Mike Hollis stepped carefully through a pack of punters at McDaniel College's Kenneth R. Gill Stadium on Wednesday afternoon, each dropping footballs that met a swinging foot before being sent into the air in a perfect spiral.

Well, some of them at least. The rest were paired with a loud "heads up!" warning from those in the immediate area.


The scene feels miles away from Hollis' time in the National Football League, where he spent seven of his nine seasons kicking for the Jacksonville Jaguars.

For the last two years, he's been a headliner for Sports International Football Camps.

Wednesday was the first of a two-day kicking, punting, and long-snapping camp on the McDaniel campus, where Hollis is seeking to spread his knowledge and skill set to the 27 campers in attendance.

"The stuff that I teach goes against a lot of the common sense that kids think kicking is," said Hollis, who also puts on private camps teaching his craft outside Sports International. "It's good to get them at this age, a younger age. A lot of older guys or high school kids, even then, are still kicking what they think kicking is, whether they've been taught or not."

Hollis made 200 of his 250 career field goal attempts, good for 80 percent. He was a Pro Bowl selection in 1997, and after seasons with the Buffalo Bills and New York Giants, Hollis' professional career ended following the 2003 season.

His retirement days are filled with teaching college and professional hopefuls across the nation. His Sports International camps will take him to Queens University of Charlotte in North Carolina, University of Houston in Texas, William Paterson University in New Jersey, and George Mason University in Virginia later this summer.

This week, the camp at McDaniel is designed for children ages 7 to 18. In addition to teaching the importance of kicking and punting, Hollis' camp has specialized long snapping instruction where individuals learn more about the position.

The overnight camp also features film study for each of the participants, where they can analyze their play during one of the day's practice sessions.

With such specific skills being taught, the Sports International camp provides an opportunity to get teaching on a more personal basis. Adding Hollis to the team two years ago is an added draw.

"Honestly this is one of our better ones," said Erica Ross, director of internal operations at Sports International. "You're not going to get hundreds and hundreds of kids doing a kicking camp. You want it to be so you can have kids having that almost one-on-one experience with the coaches so they get the training."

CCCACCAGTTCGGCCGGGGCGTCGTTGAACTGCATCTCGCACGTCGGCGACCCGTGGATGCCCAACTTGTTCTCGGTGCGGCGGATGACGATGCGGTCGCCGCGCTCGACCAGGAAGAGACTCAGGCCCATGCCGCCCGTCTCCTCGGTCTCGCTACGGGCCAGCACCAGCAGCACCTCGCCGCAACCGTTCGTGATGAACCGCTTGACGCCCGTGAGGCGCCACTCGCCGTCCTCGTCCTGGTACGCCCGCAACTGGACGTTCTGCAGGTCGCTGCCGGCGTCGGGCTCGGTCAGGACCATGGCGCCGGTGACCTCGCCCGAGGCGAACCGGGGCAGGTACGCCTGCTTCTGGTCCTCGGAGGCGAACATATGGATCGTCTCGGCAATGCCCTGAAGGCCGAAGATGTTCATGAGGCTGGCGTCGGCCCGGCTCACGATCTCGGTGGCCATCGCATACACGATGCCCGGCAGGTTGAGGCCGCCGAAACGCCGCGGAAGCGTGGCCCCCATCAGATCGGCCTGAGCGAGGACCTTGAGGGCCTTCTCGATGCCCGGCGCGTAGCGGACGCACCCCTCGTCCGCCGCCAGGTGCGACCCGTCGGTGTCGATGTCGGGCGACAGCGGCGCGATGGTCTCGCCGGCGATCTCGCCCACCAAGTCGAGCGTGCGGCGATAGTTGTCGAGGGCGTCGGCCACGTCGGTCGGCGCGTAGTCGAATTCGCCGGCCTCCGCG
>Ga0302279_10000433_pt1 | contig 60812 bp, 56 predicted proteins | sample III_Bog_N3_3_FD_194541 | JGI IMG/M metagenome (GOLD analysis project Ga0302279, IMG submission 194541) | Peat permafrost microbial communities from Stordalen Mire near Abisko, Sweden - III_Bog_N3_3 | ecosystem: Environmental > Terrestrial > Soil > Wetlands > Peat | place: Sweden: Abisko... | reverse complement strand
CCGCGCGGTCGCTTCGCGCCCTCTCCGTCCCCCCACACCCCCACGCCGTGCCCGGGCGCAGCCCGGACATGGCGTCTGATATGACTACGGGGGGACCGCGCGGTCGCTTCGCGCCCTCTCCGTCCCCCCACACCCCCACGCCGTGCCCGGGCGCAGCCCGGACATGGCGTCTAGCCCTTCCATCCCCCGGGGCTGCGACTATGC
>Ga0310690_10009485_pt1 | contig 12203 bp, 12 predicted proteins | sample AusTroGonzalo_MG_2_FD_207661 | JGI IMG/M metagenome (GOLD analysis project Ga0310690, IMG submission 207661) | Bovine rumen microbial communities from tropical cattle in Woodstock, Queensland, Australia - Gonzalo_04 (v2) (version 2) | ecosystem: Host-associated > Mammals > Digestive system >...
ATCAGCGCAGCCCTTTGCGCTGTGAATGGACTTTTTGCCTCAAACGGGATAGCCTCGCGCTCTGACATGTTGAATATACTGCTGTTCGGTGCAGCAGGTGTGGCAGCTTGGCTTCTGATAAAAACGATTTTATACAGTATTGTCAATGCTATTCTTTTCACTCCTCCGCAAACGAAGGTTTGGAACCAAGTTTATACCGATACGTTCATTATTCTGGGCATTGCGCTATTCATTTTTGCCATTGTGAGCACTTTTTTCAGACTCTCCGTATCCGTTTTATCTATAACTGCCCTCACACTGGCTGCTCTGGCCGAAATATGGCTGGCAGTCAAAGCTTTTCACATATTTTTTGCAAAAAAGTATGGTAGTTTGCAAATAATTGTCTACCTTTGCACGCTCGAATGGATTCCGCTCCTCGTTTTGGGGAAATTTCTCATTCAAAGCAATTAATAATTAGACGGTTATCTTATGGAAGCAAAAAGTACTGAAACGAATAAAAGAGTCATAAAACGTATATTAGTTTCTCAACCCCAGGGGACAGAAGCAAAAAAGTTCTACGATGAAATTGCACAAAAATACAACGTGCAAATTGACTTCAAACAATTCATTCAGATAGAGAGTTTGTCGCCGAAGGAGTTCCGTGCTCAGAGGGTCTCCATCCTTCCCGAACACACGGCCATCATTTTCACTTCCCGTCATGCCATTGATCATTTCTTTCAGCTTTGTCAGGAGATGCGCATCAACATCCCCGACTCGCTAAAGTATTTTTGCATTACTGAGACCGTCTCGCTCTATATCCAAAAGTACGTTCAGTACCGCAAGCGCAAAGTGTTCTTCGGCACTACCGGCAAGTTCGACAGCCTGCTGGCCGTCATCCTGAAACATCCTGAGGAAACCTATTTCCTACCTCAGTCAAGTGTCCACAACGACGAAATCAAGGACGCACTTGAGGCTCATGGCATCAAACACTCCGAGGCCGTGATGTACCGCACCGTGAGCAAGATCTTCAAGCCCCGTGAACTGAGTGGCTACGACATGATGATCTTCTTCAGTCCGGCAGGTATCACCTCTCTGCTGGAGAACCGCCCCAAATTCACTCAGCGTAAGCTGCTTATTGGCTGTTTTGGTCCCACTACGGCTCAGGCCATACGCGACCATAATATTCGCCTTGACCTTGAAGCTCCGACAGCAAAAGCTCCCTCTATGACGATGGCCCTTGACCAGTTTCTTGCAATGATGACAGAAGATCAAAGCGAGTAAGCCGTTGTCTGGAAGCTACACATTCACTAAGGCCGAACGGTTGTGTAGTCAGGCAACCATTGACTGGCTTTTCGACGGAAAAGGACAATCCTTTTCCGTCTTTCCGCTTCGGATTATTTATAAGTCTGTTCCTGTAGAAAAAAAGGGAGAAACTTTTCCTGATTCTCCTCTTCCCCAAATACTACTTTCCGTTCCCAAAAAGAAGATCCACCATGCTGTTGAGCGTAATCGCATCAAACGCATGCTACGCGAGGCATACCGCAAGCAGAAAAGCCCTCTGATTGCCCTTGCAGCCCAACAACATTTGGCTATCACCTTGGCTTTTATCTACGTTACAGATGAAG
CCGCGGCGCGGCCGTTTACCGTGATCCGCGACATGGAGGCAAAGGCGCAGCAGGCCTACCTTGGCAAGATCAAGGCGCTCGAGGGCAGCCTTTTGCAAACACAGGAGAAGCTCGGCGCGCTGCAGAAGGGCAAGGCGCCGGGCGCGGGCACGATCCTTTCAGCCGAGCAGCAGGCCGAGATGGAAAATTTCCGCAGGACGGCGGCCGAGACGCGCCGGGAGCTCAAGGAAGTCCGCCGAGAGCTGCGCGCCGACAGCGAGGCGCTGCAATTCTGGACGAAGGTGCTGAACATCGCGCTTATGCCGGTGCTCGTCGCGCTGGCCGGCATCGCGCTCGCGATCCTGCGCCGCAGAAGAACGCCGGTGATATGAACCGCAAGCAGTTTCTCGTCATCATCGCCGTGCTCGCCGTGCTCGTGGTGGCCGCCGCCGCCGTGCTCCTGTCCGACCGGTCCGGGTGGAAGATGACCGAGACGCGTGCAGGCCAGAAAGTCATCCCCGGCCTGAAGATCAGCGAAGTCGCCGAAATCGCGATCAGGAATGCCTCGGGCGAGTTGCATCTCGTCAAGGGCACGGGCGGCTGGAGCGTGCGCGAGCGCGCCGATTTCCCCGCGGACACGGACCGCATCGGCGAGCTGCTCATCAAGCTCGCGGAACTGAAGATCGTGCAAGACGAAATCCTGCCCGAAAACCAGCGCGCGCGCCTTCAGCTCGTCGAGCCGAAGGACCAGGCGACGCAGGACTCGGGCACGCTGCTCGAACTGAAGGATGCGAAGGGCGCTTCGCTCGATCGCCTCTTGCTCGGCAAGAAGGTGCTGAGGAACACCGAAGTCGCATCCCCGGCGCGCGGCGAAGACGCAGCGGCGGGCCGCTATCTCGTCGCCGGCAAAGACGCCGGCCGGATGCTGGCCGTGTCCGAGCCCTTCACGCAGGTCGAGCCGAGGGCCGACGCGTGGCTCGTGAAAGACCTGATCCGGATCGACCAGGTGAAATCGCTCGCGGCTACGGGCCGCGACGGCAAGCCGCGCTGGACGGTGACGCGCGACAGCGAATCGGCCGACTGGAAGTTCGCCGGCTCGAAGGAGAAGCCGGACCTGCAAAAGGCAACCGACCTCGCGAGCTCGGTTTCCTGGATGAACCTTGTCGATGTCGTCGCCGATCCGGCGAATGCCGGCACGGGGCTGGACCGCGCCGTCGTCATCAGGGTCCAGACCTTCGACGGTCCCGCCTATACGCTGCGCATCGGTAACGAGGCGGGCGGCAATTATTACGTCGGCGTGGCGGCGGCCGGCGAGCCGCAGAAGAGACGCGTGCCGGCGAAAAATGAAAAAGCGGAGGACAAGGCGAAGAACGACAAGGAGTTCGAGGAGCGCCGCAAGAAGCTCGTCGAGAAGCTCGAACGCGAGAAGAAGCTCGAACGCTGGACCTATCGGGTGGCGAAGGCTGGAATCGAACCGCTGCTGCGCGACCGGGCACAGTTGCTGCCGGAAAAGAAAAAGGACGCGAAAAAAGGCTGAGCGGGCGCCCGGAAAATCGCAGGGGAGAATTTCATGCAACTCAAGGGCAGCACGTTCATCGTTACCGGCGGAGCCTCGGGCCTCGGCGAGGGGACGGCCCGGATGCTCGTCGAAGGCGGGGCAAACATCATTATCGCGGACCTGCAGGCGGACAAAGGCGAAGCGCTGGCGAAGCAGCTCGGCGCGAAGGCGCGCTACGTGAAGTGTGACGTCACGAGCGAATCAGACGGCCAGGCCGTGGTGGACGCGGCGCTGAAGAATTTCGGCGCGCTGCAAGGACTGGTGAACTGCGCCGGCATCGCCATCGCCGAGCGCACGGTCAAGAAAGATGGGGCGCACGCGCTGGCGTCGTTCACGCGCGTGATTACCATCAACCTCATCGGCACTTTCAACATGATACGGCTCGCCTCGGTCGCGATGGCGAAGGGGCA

The organization is known for attracting current or former NFL talent to lead its camps each year. Baltimore receiver Marlon Brown and linebacker CJ Mosley, and Washington linebacker Ryan Kerrigan, all have their own camps this summer. The same is true for players past and present across the country.

"It's kind of something you can aspire to be, so to speak," Ross said of the star power at the organization's camps. "You're learning from someone who actually has the in-game knowledge and that kind of stuff."

At his camps, Hollis is not only teaching how to kick and punt. He wants his campers to trust what they've learned and not think about anything else.

"I think personally the mental part of kicking is just the proper technique and proper practice," he said. "If you can trust the form and the technique, that's all the mental preparation you need."


Naomi Gross, 17, will be a senior at Bethesda-Chevy Chase High School in the fall, and plans to play football for the first time this season.

As the only girl at the camp, she admits that her knowledge of punting and kicking wasn't very vast, aside from what she knew as a soccer player.

"I learned where I should start my runs, which I didn't know before, and really where I should be hitting the ball," she said. "And, in terms of punting, I learned how to better angle the ball so that my punt would spiral and look pretty."

Mount St. Joseph High School's Will Ballinger, 16, started playing football as a center, and when coaches asked him to add long-snapping to his repertoire, he found a new skill that he enjoyed.

"I learn a lot of new techniques to help me when I'm doing wrong," he said.

On Wednesday, there were only four long-snappers working with a coach, which allowed for narrow focused teaching. Today, the long snappers will pair with the kickers and punters for both field goal and punting competitions.

Back for another year at Hollis' camp, Catoctin High School senior-to-be Ryan Springer, 17, hopes to pick up even more bits of information so he can win his team's punting job in the fall. Last year, that position went to a senior.

Since last year's camp, he said his punts have gained 10-20 yards.

Springer said he has plans of trying to walk on in college and punt, and with Hollis teaching discipline and the ability to believe in one's self, he feels confident heading into the season.

"Being out here with the guys and learning with the coaches on a college campus," he said, "kind of gets you ready for college life."

Hollis said his dream is to use his camp and instructional experience as a way to earn a job with an NFL team as a kicking coach. He likens the sport to golf, where most professionals have swing coaches.

For now, he's content with spreading what is, in his opinion, the best way to kick a football. If his campers have an open mind before they set foot on the field, he said they will get the most out of the experience.

"It's just something I know a lot about. I'm very, very passionate about it," Hollis said. "The greatest part of my job is to see these kids succeed."